The Dallas Morning News calls it a virtual last-ditch effort for Texas Democrats to find a viable candidate to run against a popular incumbent. But the HBCU community should see a possible Gubernatorial bid from Paul Quinn College President Michael Sorrell as the ultimate platform for the sector’s ambitions.
Texas Democrats’ search for a candidate for governor has led them to southern Dallas. On the rugged campus of Paul Quinn College, Michael Sorrell, the school’s president, could be the last hope for Democrats to field a credible candidate to face incumbent Greg Abbott in next year’s governor’s race.
It would be a heavy burden for Dr. Sorrell, a two-time HBCU President of the Year who led Paul Quinn from near extinction to a national model for re-imagining the HBCU business model. In seven short years, Dr. Sorrell has grown enrollment by more than 400 percent, set campus fundraising records that would make large public HBCUs blush, and turned the small private liberal arts campus into a entrepreneurial bridge institution, guiding it to becoming the nation’s first historically black work college and developing its organic farm enterprise.
His bipartisan appeal as an HBCU President makes his profile highly attractive as a liberal political candidate, even in beet-Red Texas. But beyond the prospects of leading a potential Democratic renaissance in the age of Trump, Dr. Sorrell’s presence could be historic outside of his role as a sitting HBCU president running for office; his campaign could be the first political platform centered around the HBCU mission as a model for governance and social reform.
Dr. Sorrell has created jobs, addressed environmental issues, tackled poverty and formed conversations around public entitlements and educational access – all with little Paul Quinn as the incubator. And nearly all of his efforts have won big, even as a private HBCU on the outskirts of the Dallas-Forth Worth metroplex with virtually no black political capital in or around the city boosting his causes.
He has made diversity a more comfortable topic in Texas, seamlessly integrating the African American, Latino and white interests of his region into programming, while still being clear about PQC’s role as a historically black campus serving historically black goals.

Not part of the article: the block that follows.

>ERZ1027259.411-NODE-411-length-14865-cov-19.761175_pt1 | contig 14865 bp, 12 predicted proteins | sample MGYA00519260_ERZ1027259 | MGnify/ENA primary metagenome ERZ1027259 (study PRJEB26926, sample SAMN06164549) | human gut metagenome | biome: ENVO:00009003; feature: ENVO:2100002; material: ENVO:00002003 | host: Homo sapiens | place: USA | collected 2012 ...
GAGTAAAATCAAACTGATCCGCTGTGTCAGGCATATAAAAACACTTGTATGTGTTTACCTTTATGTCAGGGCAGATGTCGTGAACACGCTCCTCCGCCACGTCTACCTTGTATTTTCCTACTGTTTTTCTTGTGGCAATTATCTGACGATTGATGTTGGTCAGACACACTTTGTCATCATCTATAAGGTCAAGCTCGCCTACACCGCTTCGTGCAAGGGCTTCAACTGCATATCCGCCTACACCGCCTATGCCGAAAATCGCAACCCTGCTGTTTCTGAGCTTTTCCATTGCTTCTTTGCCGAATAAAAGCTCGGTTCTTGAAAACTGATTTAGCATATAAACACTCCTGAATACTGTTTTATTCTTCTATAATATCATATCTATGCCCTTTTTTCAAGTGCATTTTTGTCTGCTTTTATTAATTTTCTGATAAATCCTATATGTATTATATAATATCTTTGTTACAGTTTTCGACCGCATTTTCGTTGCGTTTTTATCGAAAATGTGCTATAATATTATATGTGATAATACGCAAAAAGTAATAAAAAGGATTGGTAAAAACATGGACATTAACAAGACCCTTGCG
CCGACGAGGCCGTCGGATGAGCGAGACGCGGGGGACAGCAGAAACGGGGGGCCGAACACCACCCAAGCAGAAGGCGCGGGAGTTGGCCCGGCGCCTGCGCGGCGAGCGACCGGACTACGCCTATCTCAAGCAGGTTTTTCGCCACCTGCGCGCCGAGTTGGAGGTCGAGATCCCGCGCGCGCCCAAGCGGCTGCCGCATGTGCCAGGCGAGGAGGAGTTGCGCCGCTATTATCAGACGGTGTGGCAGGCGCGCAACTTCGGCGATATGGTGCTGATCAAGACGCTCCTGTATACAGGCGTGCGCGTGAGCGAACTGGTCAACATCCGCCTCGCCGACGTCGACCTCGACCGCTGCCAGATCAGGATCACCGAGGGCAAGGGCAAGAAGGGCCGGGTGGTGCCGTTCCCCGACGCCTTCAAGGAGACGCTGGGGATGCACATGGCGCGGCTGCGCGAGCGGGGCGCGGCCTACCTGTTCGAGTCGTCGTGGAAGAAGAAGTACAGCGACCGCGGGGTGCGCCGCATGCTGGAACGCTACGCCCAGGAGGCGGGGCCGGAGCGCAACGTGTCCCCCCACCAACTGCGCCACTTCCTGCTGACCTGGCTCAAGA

If he can do that with the Quinn in Texas, then how much would HBCUs be able to grow as an additive in political campaigns all around the country? How many candidates in other HBCU states would look at his successes in Dallas and seek out the same in their HBCUs to serve as endorsement vehicles to captivate black voters in places like Maryland, North Carolina, Louisiana, Virginia, and Georgia?
We saw it with Bernie Sanders in Hillary Clinton just last year, who heavily courted HBCU audiences to galvanize support for their platforms, fully aware of how much black turnout would mean in primary and general elections.
The possibilities are as endless as the chances are slim for his candidacy. Dr. Sorrell is a young man with a young family, and heads a campus where he serves as its primary fundraiser, recruiter, lobbyist, spokesperson and operational executive. Those aren’t things which mix well with a serious political campaign in a state so large and which represents so much in the national political landscape.
But should the Sorrell family choose the path to Austin, it could help to usher in a new era of political clout for all black colleges. Win or lose, it would be a lightning rod for our campuses.
But is the storm of an underdog political campaign worth the sacrifice for a president whose legacy is already set, and whose best years as an HBCU leader may be yet to come?